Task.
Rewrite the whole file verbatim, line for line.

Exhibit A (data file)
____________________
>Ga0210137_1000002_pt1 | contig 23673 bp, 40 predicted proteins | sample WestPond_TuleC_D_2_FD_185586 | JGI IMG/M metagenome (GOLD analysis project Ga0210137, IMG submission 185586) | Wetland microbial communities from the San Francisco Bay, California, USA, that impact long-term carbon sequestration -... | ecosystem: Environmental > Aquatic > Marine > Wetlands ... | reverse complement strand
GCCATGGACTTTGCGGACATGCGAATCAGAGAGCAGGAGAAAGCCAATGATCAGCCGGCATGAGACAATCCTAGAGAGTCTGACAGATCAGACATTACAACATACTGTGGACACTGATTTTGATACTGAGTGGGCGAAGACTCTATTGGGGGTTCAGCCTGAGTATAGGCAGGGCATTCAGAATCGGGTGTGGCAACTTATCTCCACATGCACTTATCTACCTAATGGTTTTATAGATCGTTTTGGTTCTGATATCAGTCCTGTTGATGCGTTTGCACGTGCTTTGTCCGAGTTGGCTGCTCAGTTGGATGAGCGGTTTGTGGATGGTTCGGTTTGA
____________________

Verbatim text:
>Ga0210137_1000002_pt1 | contig 23673 bp, 40 predicted proteins | sample WestPond_TuleC_D_2_FD_185586 | JGI IMG/M metagenome (GOLD analysis project Ga0210137, IMG submission 185586) | Wetland microbial communities from the San Francisco Bay, California, USA, that impact long-term carbon sequestration -... | ecosystem: Environmental > Aquatic > Marine > Wetlands ... | reverse complement strand
GCCATGGACTTTGCGGACATGCGAATCAGAGAGCAGGAGAAAGCCAATGATCAGCCGGCATGAGACAATCCTAGAGAGTCTGACAGATCAGACATTACAACATACTGTGGACACTGATTTTGATACTGAGTGGGCGAAGACTCTATTGGGGGTTCAGCCTGAGTATAGGCAGGGCATTCAGAATCGGGTGTGGCAACTTATCTCCACATGCACTTATCTACCTAATGGTTTTATAGATCGTTTTGGTTCTGATATCAGTCCTGTTGATGCGTTTGCACGTGCTTTGTCCGAGTTGGCTGCTCAGTTGGATGAGCGGTTTGTGGATGGTTCGGTTTGA